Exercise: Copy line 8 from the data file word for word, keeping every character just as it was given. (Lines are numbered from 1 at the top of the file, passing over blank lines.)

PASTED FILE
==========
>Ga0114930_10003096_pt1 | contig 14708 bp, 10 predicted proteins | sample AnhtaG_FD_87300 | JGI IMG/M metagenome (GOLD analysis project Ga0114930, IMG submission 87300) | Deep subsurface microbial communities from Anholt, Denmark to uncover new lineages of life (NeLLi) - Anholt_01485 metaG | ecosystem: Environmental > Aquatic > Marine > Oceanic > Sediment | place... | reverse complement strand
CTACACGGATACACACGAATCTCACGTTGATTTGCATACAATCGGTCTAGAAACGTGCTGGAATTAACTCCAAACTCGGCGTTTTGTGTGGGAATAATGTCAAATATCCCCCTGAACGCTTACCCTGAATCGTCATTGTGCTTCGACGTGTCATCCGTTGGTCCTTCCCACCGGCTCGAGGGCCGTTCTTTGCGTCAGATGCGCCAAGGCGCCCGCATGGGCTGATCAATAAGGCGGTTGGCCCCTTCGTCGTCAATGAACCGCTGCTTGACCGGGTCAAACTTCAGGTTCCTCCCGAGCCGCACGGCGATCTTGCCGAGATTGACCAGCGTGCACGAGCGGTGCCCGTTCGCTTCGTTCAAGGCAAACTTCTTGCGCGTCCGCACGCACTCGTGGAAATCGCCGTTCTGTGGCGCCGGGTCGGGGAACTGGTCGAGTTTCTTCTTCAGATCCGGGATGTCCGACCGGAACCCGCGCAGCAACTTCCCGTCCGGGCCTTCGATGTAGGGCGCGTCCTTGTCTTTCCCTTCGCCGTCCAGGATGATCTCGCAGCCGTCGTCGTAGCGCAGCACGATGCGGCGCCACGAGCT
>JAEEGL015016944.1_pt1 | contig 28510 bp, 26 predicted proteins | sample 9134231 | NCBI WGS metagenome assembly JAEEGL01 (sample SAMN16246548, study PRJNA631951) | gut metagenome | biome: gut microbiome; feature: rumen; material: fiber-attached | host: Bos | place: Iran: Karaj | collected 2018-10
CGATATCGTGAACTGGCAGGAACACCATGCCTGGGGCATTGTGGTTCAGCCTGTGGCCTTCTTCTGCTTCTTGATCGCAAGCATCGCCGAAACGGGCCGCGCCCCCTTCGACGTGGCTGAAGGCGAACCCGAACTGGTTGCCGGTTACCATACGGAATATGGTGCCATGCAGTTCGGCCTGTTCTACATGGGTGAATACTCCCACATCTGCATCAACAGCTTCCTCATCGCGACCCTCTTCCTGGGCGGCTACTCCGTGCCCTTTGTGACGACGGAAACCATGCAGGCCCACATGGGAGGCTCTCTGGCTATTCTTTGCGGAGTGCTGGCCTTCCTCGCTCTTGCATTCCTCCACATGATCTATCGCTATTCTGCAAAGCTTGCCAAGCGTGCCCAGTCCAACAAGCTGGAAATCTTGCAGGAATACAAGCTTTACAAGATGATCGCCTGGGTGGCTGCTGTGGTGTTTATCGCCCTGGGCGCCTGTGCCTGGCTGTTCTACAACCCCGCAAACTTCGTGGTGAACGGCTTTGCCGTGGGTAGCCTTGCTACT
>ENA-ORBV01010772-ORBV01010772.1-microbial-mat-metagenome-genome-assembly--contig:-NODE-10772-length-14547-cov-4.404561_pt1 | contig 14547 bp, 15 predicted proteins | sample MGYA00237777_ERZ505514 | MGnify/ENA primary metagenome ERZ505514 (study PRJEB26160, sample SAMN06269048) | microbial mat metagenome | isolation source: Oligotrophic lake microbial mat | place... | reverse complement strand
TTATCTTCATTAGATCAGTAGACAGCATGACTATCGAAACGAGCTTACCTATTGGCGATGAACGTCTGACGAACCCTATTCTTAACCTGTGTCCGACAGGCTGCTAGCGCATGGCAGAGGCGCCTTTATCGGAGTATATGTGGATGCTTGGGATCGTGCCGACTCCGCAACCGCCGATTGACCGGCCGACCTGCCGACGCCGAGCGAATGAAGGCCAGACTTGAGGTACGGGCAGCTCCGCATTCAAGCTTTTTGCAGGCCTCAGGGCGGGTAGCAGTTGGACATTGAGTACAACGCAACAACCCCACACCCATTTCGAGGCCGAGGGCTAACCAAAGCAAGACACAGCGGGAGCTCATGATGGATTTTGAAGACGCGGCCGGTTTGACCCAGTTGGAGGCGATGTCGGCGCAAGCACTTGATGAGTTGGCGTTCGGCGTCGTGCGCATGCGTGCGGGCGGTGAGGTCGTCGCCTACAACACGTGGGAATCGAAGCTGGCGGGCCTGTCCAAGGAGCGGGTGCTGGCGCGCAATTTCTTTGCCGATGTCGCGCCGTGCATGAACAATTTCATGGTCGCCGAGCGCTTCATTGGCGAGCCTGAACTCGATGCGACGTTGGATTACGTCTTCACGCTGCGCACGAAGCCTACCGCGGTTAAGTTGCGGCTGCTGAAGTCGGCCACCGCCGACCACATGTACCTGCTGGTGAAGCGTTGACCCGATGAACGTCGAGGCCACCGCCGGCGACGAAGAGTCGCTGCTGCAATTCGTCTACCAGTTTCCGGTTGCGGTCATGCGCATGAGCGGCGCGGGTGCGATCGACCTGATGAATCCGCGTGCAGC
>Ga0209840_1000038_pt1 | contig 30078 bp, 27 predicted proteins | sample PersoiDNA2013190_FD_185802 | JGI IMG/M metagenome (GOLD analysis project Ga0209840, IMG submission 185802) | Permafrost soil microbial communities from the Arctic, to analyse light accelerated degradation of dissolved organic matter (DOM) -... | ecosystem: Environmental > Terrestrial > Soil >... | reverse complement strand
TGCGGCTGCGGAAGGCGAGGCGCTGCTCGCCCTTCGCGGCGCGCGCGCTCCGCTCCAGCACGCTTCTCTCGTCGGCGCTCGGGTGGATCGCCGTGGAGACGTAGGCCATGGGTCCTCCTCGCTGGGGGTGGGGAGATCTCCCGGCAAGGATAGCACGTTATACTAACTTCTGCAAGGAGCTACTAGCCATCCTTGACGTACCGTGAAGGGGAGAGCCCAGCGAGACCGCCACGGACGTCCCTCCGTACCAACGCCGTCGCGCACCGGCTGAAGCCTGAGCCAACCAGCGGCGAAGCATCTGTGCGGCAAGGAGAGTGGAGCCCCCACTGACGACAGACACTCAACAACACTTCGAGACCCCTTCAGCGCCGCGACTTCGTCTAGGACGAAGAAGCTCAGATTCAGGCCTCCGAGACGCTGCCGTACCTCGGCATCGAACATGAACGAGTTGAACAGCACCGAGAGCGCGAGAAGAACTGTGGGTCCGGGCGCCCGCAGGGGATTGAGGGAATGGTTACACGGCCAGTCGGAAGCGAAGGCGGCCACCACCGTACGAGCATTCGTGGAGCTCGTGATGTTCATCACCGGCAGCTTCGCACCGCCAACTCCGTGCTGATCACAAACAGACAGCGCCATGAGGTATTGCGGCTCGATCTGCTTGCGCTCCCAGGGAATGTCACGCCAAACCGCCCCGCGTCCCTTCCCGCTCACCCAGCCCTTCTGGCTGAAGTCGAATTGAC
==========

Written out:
TGCGGCTGCGGAAGGCGAGGCGCTGCTCGCCCTTCGCGGCGCGCGCGCTCCGCTCCAGCACGCTTCTCTCGTCGGCGCTCGGGTGGATCGCCGTGGAGACGTAGGCCATGGGTCCTCCTCGCTGGGGGTGGGGAGATCTCCCGGCAAGGATAGCACGTTATACTAACTTCTGCAAGGAGCTACTAGCCATCCTTGACGTACCGTGAAGGGGAGAGCCCAGCGAGACCGCCACGGACGTCCCTCCGTACCAACGCCGTCGCGCACCGGCTGAAGCCTGAGCCAACCAGCGGCGAAGCATCTGTGCGGCAAGGAGAGTGGAGCCCCCACTGACGACAGACACTCAACAACACTTCGAGACCCCTTCAGCGCCGCGACTTCGTCTAGGACGAAGAAGCTCAGATTCAGGCCTCCGAGACGCTGCCGTACCTCGGCATCGAACATGAACGAGTTGAACAGCACCGAGAGCGCGAGAAGAACTGTGGGTCCGGGCGCCCGCAGGGGATTGAGGGAATGGTTACACGGCCAGTCGGAAGCGAAGGCGGCCACCACCGTACGAGCATTCGTGGAGCTCGTGATGTTCATCACCGGCAGCTTCGCACCGCCAACTCCGTGCTGATCACAAACAGACAGCGCCATGAGGTATTGCGGCTCGATCTGCTTGCGCTCCCAGGGAATGTCACGCCAAACCGCCCCGCGTCCCTTCCCGCTCACCCAGCCCTTCTGGCTGAAGTCGAATTGAC